Subrahmanyan Chandrasekhar

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Chandrasekhar, Subrahmanyan

(so͝ob'rəmän`yən chŭn'drəsā`kər), 1910–95, American astrophysicist, b. Lahore, India (now Pakistan). He became a professor at the Univ. of Chicago in 1938 and remained associated with the university until his death. In 1953 he became an American citizen. Chandrasekhar was a major figure in the research on energy transfer by radiation in stellar atmospheres. He determined the Chandrasekhar limit, which states that stars 1.44 times as massive as the sun will collapse and become neutron starsneutron star,
extremely small, extremely dense star, with as much as double the sun's mass but only a few miles in radius, in the final stage of stellar evolution. Astronomers Baade and Zwicky predicted the existence of neutron stars in 1933.
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. In 1983 he was awarded the Nobel Prize in Physics with William A. FowlerFowler, William Alfred,
1911–95, American nuclear astrophysicist, b. Pittsburgh. While a professor at the California Institute of Technology, Fowler studied how chemical elements are formed in nuclear reactions, especially in the evolution of stars.
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 for their theories regarding the evolution of massive stars. Chandrasekhar's work advanced the understanding of black holesblack hole,
in astronomy, celestial object of such extremely intense gravity that it attracts everything near it and in some instances prevents everything, including light, from escaping.
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, supernovassupernova,
a massive star in the latter stages of stellar evolution that suddenly contracts and then explodes, increasing its energy output as much as a billionfold. Supernovas are the principal distributors of heavy elements throughout the universe; all elements heavier than
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, and neutron stars. His books include An Introduction to the Study of Stellar Structure (1939), Principles of Stellar Dynamics (1943), Radiative Transfer (1950), and The Mathematical Theory of Black Holes (1983).


See A. I. Miller, Empire of the Stars: Obsession, Friendship, and Betrayal in the Quest for Black Holes (2005).

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The following article is from The Great Soviet Encyclopedia (1979). It might be outdated or ideologically biased.

Chandrasekhar, Subrahmanyan


Born Oct. 19, 1910, in Lahore, India (now in Pakistan). American physicist and astrophysicist.

Chandrasekhar graduated from the University of Madras in 1930. He received a Ph.D. degree from Cambridge University in 1933 and taught at Cambridge until 1936. He moved to the USA in 1936, becoming an American citizen in 1953. In 1937 he joined the staff of Yerkes Observatory and the faculty of the University of Chicago; he became a professor at the university in 1942.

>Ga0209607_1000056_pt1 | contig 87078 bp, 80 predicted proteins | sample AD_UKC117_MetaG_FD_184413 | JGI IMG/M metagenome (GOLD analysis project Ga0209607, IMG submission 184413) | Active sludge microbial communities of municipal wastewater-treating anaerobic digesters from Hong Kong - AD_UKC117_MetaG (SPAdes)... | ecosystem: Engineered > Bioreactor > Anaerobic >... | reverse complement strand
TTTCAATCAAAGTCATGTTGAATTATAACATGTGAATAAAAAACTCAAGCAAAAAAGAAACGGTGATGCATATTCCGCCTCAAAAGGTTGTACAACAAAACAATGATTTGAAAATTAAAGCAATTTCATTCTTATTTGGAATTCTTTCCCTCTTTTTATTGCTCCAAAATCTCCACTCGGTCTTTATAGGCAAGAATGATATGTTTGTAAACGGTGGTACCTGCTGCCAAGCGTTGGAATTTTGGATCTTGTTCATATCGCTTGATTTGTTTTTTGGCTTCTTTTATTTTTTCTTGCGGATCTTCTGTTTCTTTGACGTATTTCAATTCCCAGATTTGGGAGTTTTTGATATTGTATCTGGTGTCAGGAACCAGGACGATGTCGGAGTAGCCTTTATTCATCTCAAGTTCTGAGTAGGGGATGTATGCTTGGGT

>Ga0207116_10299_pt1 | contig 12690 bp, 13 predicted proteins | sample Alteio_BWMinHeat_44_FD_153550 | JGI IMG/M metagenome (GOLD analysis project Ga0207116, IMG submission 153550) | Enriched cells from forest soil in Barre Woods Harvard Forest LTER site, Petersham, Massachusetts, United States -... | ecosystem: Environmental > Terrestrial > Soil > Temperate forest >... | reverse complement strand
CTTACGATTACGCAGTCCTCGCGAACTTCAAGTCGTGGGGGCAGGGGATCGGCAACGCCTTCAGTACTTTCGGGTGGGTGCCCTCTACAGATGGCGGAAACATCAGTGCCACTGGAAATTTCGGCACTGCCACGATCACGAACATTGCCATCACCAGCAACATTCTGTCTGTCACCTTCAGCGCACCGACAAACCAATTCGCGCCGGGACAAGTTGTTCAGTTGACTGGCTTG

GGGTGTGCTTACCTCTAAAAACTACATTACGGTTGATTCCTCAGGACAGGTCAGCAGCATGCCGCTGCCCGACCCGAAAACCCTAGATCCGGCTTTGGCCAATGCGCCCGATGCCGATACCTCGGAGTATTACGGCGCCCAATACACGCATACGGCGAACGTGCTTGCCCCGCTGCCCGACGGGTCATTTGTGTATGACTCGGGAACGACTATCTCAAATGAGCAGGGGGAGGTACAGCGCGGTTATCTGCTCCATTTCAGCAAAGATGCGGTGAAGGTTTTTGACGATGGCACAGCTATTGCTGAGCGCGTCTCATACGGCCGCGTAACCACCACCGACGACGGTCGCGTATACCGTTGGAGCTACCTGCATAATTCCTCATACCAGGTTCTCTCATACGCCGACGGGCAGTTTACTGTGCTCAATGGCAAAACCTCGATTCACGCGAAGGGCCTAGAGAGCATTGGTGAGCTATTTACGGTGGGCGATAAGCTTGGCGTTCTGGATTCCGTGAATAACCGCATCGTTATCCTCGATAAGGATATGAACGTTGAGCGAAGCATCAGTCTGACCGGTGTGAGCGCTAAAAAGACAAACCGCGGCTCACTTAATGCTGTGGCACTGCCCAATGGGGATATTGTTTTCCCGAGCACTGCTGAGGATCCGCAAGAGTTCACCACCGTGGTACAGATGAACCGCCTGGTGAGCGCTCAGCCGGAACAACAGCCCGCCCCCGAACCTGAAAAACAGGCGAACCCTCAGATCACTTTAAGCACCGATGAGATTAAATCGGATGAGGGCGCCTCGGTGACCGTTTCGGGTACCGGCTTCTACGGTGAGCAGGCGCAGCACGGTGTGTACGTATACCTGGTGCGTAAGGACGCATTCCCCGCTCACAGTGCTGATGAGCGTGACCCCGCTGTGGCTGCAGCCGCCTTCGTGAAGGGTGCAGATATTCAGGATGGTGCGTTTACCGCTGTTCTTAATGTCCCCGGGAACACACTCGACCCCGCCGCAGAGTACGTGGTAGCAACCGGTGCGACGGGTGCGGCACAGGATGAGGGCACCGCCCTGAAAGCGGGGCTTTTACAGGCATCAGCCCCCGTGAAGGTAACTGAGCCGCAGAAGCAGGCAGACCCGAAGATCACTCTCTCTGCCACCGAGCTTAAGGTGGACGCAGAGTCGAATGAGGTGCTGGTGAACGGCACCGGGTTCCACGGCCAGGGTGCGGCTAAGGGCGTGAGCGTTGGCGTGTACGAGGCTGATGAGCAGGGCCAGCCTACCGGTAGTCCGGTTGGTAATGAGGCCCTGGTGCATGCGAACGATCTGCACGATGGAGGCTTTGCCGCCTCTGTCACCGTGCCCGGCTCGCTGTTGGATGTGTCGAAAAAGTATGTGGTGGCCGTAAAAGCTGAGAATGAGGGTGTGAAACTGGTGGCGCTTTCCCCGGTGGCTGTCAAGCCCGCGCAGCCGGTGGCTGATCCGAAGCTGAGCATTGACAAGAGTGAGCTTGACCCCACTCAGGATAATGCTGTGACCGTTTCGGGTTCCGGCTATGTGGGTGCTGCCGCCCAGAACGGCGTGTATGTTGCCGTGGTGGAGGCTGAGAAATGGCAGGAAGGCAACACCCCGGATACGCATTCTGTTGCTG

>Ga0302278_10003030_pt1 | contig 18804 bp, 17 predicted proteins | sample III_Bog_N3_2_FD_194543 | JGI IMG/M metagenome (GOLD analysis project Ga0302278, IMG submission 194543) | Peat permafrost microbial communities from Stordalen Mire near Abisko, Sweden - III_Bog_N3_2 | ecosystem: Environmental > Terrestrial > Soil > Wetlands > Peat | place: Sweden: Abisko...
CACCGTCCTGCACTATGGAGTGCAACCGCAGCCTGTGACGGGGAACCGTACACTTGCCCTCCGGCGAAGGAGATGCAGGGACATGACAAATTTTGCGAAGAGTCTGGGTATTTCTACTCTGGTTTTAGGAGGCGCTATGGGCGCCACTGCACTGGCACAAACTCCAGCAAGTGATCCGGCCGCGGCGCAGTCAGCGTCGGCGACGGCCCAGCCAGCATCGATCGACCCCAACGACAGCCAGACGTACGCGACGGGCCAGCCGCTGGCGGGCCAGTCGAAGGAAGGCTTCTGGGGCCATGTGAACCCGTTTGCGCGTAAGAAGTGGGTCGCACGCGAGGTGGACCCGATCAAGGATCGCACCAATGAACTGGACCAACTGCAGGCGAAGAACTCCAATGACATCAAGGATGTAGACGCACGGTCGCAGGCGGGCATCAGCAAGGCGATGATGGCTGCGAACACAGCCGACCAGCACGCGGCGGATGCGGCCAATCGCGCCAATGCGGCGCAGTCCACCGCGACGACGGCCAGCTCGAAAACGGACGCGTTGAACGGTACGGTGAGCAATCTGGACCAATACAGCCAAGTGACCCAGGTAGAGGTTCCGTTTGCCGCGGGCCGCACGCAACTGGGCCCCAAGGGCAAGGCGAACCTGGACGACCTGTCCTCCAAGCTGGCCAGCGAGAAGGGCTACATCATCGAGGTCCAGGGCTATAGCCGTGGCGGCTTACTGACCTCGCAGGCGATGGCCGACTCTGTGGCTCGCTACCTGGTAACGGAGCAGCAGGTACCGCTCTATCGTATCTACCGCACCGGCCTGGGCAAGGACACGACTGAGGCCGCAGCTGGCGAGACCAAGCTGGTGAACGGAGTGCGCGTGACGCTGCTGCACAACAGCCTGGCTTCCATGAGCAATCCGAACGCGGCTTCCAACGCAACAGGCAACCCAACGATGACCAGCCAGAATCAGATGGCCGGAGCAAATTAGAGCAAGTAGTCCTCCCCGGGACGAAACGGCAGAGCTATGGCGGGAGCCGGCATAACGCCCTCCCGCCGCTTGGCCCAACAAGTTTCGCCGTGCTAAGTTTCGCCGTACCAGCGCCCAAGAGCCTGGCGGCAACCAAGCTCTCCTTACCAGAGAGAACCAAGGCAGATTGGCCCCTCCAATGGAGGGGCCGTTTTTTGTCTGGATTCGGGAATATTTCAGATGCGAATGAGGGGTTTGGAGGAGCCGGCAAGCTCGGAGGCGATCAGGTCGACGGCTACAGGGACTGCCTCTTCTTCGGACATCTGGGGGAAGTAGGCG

Chandrasekhar’s main works deal with stellar structure, stellar atmospheres, and the dynamics of stellar atmospheres, as well as with mathematical physics, in particular, the theory of stochastic processes. Chandrasekhar developed a theory of white dwarfs that predicts the existence of a mass limit for white dwarfs, which is known as Chandrasekhar’s limit, and gives a universal relationship between the mass and the radius of a star; the relationship specifies the final stages of stellar evolution. Chandrasekhar also studied the dynamics of stellar systems and radiative transfer in plane-parallel stellar atmospheres. He examined problems of hydrodynamic and hydromagnetic stability in the framework of the general theory of relativity.

Chandrasekhar became a fellow of the Royal Society of London in 1944 and is a member of both the American Academy of Arts and Sciences and the National Academy of Sciences.


In Russian translation:
Stokhasticheskieproblemy v fizike i astronomii. Moscow, 1947.
Printsipy zvezdnoi dinamiki. Moscow, 1948.
Vvedenie v uchenie o stroenii zvezd. Moscow, 1950.
Perenos luchistoi energii. Moscow, 1953.
Ellipsoidal’nye figury ravnovesiia. Moscow, 1973.


The Great Soviet Encyclopedia, 3rd Edition (1970-1979). © 2010 The Gale Group, Inc. All rights reserved.

Chandrasekhar, Subrahmanyan

(1910–  ) astrophysicist; born in Lahore, India (now Pakistan). As a fellow at Trinity, Cambridge University (1933–37), he developed his theory of white dwarfs, "collapsed" stars of enormous density, such that their mass does not exceed 1.4 times the mass of the sun (the Chandrasekhar limit). Since such a small, dense body allows no radiation to escape, Chandrasekhar's theory predicted the existence of what are now known as "black holes." When his ideas were publicly derided by the respected English physicist Arthur Eddington, the distraught Chandrasekhar emigrated to the University of Chicago (1937), and remained there until his retirement (1980). His theory was vindicated, and he continued his research on relativistic astrophysics, winning the 1983 Nobel Prize for his contribution to knowledge of evolution of the stars.
The Cambridge Dictionary of American Biography, by John S. Bowman. Copyright © Cambridge University Press 1995. Reproduced with permission.